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No beating about the bush.
Stephen Roach of Morgan Stanley maintains that recovery in global economies remains weak. While sounding cautious on Asian revival, he remains positive on India
In a frank discussion on global economic trends, Asian markets and the Indian economy, the chairman of Morgan Stanley Asia, Stephen Roach, submitted that global economies still remained at a delicate point and that recovery would take a much longer time.
He was sceptical of the huge rally in the stock markets that caught everybody by surprise last year. “We had a very strong recovery in the stock markets in the final nine months of 2009. In my view, the markets got ahead of themselves in predicting the strong and vigorous recovery in the US economy. I have been consistently cautious on global economies in this post-crisis period and remain so. Even though the worst is over, it does not mean that we are in for a vigorous recovery.”
Speaking about the spectacular show put up by some Asian economies after the crisis, Mr Roach said, “There is more that needs to be done by Asia to assume the role as a growth engine and leader of global economic growth. The Asian model remains very much dependent on exports and external demand. India is an exception to that. But for the most part, Asia follows this model, which is difficult to sustain in this post-crisis period. Weak recovery in global markets means that external demand will remain under pressure for some time to come.”
He added that Asian countries need to rebalance their models so that they can sustain growth through internal demand also, highlighting India’s position in that respect. Indeed, except for India, the share of exports in the GDP of developing Asian economies has been steadily rising while that of domestic consumption has been on the decline. “India is a good example of what better balance can do. Asia is a region which is most dependent on global growth over the last three decades. It has not and will not decouple from the global economy until the export dependence diminishes,” Mr Roach added.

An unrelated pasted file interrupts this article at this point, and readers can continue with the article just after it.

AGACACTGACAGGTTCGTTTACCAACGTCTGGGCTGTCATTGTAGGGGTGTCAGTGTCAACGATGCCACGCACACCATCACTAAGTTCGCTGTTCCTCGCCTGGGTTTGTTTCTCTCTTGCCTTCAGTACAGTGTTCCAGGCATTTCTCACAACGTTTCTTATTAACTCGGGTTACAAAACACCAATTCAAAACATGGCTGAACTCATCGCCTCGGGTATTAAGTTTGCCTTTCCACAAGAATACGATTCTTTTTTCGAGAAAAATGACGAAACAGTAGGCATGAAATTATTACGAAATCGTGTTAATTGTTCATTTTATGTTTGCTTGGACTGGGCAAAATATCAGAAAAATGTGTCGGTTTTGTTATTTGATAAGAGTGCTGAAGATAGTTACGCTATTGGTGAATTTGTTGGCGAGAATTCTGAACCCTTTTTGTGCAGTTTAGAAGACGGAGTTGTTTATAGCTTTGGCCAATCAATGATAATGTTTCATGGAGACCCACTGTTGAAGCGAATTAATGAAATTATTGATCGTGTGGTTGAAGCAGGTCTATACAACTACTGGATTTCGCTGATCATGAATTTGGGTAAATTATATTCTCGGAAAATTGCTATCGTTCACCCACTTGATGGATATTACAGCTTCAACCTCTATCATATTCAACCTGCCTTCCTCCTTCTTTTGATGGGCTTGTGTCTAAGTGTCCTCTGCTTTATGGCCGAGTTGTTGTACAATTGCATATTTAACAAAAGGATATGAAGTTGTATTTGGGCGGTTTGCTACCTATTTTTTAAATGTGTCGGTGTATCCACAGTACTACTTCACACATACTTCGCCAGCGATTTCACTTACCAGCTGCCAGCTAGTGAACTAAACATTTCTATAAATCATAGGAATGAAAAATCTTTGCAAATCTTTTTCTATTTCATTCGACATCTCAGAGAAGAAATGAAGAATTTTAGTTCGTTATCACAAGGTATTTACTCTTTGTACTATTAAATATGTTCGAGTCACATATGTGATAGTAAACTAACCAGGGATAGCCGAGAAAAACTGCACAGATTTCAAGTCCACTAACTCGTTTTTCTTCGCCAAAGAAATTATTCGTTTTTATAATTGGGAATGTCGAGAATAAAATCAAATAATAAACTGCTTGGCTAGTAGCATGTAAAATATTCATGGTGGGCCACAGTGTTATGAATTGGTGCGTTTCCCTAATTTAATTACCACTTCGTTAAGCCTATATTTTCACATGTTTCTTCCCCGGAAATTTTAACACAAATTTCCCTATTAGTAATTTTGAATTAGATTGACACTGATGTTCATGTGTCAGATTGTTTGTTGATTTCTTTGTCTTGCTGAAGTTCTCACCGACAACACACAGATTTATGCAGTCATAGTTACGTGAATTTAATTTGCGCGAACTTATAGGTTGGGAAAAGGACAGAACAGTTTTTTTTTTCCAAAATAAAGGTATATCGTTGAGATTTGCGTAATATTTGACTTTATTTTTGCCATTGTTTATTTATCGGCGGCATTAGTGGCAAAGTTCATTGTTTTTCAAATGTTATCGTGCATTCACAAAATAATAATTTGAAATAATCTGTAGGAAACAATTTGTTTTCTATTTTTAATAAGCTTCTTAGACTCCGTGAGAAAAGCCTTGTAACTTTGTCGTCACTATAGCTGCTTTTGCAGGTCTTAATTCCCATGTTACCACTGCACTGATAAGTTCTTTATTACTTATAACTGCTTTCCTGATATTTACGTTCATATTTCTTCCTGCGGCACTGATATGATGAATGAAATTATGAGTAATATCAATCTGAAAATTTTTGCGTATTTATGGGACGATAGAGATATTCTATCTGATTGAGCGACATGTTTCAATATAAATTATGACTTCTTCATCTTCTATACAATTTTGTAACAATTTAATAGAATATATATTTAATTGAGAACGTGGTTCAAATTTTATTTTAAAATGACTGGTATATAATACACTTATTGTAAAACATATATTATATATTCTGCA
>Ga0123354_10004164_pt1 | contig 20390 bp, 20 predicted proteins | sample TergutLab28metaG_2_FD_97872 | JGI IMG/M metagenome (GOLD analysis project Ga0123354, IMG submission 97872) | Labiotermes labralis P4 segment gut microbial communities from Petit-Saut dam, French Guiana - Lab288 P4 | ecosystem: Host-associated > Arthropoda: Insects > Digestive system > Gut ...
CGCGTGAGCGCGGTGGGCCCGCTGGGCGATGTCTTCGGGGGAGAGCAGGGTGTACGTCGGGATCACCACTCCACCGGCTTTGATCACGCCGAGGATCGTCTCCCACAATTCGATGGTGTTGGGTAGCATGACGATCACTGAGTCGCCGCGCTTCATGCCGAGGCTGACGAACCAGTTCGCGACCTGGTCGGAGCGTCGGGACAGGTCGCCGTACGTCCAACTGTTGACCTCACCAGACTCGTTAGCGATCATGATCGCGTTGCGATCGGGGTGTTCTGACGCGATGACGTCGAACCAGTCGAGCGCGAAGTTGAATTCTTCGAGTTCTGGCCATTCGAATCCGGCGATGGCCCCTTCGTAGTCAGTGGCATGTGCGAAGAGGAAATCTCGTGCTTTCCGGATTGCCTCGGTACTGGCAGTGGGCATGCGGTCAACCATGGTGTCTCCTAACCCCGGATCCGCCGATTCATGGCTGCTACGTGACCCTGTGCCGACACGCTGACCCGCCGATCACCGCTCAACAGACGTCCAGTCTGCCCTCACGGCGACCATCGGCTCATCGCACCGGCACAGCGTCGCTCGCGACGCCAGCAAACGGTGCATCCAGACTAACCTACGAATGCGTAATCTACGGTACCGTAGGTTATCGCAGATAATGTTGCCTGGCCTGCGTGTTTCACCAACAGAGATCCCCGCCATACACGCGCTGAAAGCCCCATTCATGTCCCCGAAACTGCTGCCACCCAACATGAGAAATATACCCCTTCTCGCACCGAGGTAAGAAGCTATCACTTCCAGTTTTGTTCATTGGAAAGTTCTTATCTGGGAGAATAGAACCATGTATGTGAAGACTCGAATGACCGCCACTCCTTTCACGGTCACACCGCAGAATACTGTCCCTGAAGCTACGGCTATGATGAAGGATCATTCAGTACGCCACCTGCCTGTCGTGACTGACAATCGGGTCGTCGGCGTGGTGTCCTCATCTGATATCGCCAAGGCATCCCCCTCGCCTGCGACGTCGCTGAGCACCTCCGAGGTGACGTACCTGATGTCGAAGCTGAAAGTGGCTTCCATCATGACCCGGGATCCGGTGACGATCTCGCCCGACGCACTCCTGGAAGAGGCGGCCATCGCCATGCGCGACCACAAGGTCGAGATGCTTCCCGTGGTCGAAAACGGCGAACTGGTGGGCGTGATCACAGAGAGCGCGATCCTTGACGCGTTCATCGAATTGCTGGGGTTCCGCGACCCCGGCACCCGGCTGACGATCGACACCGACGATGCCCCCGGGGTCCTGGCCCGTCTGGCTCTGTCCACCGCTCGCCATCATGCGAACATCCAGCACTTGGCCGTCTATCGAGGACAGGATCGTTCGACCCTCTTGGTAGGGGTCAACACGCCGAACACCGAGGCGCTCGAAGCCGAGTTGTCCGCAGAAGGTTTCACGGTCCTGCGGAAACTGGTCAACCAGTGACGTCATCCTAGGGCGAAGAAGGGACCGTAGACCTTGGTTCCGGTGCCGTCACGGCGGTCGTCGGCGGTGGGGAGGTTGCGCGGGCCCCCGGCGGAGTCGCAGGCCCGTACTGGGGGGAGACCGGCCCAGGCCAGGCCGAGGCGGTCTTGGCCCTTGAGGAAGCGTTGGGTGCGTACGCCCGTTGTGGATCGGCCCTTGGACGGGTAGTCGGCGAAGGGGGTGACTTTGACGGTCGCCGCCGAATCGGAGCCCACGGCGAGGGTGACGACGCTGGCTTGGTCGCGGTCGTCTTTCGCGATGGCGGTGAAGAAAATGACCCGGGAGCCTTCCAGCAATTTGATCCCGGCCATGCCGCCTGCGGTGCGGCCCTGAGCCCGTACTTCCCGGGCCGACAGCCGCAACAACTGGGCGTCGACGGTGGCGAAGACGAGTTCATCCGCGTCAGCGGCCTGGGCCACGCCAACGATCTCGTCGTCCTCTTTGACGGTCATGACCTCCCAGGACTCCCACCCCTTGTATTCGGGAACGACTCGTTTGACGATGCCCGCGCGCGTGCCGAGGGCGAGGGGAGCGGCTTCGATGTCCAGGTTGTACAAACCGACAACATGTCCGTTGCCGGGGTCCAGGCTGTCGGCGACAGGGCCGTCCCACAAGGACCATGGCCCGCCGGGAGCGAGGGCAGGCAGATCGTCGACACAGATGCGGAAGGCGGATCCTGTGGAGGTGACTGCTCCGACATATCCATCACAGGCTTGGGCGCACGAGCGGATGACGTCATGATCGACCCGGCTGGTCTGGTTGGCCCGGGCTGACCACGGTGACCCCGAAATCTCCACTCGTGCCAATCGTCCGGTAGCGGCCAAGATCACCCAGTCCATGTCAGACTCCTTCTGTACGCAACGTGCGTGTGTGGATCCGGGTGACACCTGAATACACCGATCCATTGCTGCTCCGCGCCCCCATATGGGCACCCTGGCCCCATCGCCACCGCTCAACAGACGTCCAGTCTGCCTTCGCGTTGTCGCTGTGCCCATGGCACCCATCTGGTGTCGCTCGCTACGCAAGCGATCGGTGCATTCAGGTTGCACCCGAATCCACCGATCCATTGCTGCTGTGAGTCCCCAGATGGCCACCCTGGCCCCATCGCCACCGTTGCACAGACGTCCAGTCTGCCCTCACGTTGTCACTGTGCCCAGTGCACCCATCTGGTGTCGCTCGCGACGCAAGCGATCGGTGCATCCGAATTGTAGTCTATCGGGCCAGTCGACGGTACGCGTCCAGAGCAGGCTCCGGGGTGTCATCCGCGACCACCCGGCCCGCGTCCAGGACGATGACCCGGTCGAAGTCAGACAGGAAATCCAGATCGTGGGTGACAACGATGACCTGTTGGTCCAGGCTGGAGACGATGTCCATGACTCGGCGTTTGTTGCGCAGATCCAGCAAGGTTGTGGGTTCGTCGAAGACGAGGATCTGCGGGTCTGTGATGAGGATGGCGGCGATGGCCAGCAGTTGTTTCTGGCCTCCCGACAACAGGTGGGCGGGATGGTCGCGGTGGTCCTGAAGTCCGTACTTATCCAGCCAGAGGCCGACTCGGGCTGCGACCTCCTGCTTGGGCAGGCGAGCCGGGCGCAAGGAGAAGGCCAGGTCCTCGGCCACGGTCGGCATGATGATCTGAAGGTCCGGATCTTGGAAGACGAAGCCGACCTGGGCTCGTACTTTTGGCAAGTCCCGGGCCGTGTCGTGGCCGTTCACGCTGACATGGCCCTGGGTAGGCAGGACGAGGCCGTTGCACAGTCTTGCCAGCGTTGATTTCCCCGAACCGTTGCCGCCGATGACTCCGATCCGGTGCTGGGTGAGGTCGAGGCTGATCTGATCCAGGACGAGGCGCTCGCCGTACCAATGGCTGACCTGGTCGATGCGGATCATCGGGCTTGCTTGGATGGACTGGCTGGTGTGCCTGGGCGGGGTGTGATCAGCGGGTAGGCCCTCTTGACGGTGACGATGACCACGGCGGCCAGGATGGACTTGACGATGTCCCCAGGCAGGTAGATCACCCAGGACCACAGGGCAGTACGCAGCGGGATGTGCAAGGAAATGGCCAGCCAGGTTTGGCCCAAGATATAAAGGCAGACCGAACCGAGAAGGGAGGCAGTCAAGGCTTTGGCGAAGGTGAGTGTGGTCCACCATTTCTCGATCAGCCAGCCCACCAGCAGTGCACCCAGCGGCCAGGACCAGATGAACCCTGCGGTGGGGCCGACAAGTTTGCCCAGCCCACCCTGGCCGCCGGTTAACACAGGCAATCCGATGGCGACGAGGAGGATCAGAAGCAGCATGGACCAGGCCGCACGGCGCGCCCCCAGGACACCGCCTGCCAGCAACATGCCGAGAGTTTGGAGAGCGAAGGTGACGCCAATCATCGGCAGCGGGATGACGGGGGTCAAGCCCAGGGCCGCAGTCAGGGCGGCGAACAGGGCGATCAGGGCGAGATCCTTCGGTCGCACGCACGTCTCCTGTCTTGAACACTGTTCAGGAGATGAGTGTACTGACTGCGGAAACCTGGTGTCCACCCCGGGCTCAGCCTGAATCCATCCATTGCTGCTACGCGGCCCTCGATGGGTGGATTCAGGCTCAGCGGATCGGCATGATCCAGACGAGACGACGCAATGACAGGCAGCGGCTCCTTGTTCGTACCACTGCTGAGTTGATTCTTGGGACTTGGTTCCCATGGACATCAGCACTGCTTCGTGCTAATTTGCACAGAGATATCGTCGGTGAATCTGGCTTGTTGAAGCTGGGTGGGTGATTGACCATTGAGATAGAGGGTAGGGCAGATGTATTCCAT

Cautioning that recovery still remains weak, Mr Roach said, “The conventional view that got built into the markets was that deep recession means a sharp rebound—the classic ‘V’ shaped recovery. But I am not of that view at all.” He stressed that the lingering financial crisis, the synchronicity of the global recession and imbalances within Asia called for more caution and restraint. “IMF estimates suggest that by the time all toxic assets are written down, the total global write-downs will amount to around $3.4 trillion. Thus far, only half of that has been written down.”
He pointed to the delicate situation prevailing in the US to bring home his point about the tepid recovery process. “Unemployment in the US is in a horrible situation. Although figures suggest that unemployment is at 9.7%, the actual figure is much higher than that (about 11.4%), given that some workers are not even looking to get a job.”
Mr Roach, however, sounded more confident about India’s growth story. He even stated that for the near term, he remained slightly more bullish on India than China, given the more balanced nature of India’s economy. However, he highlighted some concerns that threaten to dampen India’s steady growth. “Dependence on foreign capital and infrastructure constraints need to be addressed immediately,” he said.
When asked about his expectations from the upcoming Union budget, Mr Roach said, “In the area of fiscal consolidation, I am hopeful that the government will target around 5.5% of GDP by the fiscal year ending 2011, which would represent about 1.3% reduction in fiscal deficit. This is the time for fiscal consolidation, when the economy is strong. There is a need to focus on a timely exit strategy.”
He was also hopeful of more announcements on the divestment front, tax reforms and infrastructure investments.